Jeez... I use Outlook Express, ZoneAlarm Pro, and Norton's Antivirus. I have
made good use of Outlook Express's rules capability and as a result, I get less
than 3 unsolicited spam messages a week. Not only do they not show up in my
"delete" folder, I never see the rest of the crap at all. It's deleted from the
I've never had a virus either. I wish I could say the same thing for hardware
After having helped my father restore his system last week from a hard drive
failure, I've now invested in external USB hard drives for the both of us.
Drive Image 7 supports them (USB drives). I am determined never to have to
start from scratch again.
Your ISP must be running something to filter the spam
and viruses. Or you've been very lucky. I run all
the same things you do. They won't stop spam from
getting to your ISP's server. They will help you contain
and remove it once it is sent to your PC but not before.
I'm up to nearly 1K right now. My suppport goddess and I have been
tweaking my Spam Assassin settings on the box that hosts balderstone.ca
and may have finally got it. I'll know more in a while, things are so
slow that there's a 45 minute delay at the mail server.
At work, we run an anti-virus server along with the firewall, and I
haven't had one from that account.
The other day I had one of my people stuck with a 2 1/2 download time for
email on her computer because of viruses (the first wave) that had come in
starting about Labor Day. All from one Road Runner Indianapolis account.
Her ISP's response when called was to say it was just spam and he could
change there email address to solve it. Interesting response I thought.
Wonder why his business isn't flourishing. Actually, he better than the
other local providers and none are doing well. Anyway, one email to abuse
at Road Runner solved the problem.
The numerous emails I'm getting don't appear to be from any
real source. When asked about putting virus filtering software
on their mail servers, my ISP (Patriot Media in NJ) actually
said "no one is using that kind of thing or else there wouldn't
be all the viruses spreading around the world." Needless to
say I was shocked by this logic.
No one does it for a reason.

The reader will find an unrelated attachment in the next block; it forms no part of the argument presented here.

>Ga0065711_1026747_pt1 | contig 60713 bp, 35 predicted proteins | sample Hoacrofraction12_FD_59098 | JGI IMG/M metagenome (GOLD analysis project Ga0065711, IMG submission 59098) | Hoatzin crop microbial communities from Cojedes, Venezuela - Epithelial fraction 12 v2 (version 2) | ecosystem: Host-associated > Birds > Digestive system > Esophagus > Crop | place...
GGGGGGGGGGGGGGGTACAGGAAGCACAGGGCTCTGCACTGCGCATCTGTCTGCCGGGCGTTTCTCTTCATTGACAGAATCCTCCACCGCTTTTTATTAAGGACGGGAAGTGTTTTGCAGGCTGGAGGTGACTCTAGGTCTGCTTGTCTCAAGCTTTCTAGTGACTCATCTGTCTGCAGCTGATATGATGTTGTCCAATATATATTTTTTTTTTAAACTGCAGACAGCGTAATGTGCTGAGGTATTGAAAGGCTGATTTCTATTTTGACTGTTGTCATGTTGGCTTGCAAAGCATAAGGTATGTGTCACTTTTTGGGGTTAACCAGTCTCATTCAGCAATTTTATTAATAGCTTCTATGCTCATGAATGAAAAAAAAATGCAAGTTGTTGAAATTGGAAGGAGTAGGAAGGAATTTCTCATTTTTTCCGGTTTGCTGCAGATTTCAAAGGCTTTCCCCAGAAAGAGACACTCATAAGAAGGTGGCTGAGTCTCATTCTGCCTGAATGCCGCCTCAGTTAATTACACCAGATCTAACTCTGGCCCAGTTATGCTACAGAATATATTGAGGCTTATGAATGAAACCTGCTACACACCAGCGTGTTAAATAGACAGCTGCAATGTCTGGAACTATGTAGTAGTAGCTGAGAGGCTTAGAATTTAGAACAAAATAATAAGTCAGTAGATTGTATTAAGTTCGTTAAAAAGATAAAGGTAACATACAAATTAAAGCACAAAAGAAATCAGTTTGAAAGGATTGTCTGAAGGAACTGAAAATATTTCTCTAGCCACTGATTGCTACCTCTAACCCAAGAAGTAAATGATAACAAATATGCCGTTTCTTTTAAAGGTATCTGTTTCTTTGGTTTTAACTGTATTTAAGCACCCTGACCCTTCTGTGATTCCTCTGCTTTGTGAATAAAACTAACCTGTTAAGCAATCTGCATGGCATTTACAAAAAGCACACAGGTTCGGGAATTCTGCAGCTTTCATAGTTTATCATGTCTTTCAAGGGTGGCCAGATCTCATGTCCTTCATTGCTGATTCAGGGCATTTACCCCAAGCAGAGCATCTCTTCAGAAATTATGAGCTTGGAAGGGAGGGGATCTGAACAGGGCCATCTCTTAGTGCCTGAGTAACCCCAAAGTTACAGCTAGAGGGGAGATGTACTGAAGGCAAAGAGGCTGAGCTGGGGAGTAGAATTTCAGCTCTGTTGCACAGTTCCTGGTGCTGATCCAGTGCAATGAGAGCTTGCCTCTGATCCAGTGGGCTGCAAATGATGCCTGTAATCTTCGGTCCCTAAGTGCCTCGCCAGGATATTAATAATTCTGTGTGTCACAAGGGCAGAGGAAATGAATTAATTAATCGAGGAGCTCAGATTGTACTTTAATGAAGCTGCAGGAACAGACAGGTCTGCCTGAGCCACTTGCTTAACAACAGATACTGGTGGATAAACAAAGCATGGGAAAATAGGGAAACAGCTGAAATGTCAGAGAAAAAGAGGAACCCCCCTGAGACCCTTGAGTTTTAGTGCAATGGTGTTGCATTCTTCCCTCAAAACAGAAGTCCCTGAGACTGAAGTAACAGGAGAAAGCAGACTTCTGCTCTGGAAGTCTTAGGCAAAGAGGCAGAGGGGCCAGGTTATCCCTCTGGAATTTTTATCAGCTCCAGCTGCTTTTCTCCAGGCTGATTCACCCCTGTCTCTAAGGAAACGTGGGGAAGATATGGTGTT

With thousands of end users, it's extremely difficult to create a general
application rule that wouldn't supress legitmate eMail for someone. I have
a rule deleting everything that has "Microsoft" in the subject line, but if
I worked for Microsoft or one of it umpteen vendors, I might find that
particular rule, totally unacceptable.
I don't normally eMail executable files, but I have, on occasion forwarded a
particular file to a relative.
Even the multi-address rules of some ISP's can cause problems. My daughter,
a manager, regularily sends out bluk eMails to 22 regionally dispersed
Much better for end users to learn the rather simple rule, do NOT open any
attachments unless you know exactly who sent it and why.
How about an email that contains a virus? Those should be filtered
by an ISP. In fact, a good ISP will let individual users configure
their own filters. No need for everyone to have the same filters.
This isn't a difficult problem to solve. And it's in the ISP's interest
to do this because it is their bandwidth that is getting chewed up
with this crap.
Yeah but there's a little problem. When I shut off my computer, the
email backs up on the ISPs mail server. When it gets full, valid
email gets bounced. Overnight is sufficient to clog my mailbox.
Once new virus configurations are well, known, I'm reasonably certain that
some (many, most) ISP's might well do extactly that. But someone, somewhere
has got to get copies of the infected code, break the code down to locate
and identify exactly the code sequence that's the culprit, and then issue
"definations" of that code sequence, and the administrators have to download
and install the new "definations". Norton, McAfee and Dr Solomon make a lot
of money doing exactly that. While this process is going on, a malicious
virus can spread world wide, in a matter of MINUTES.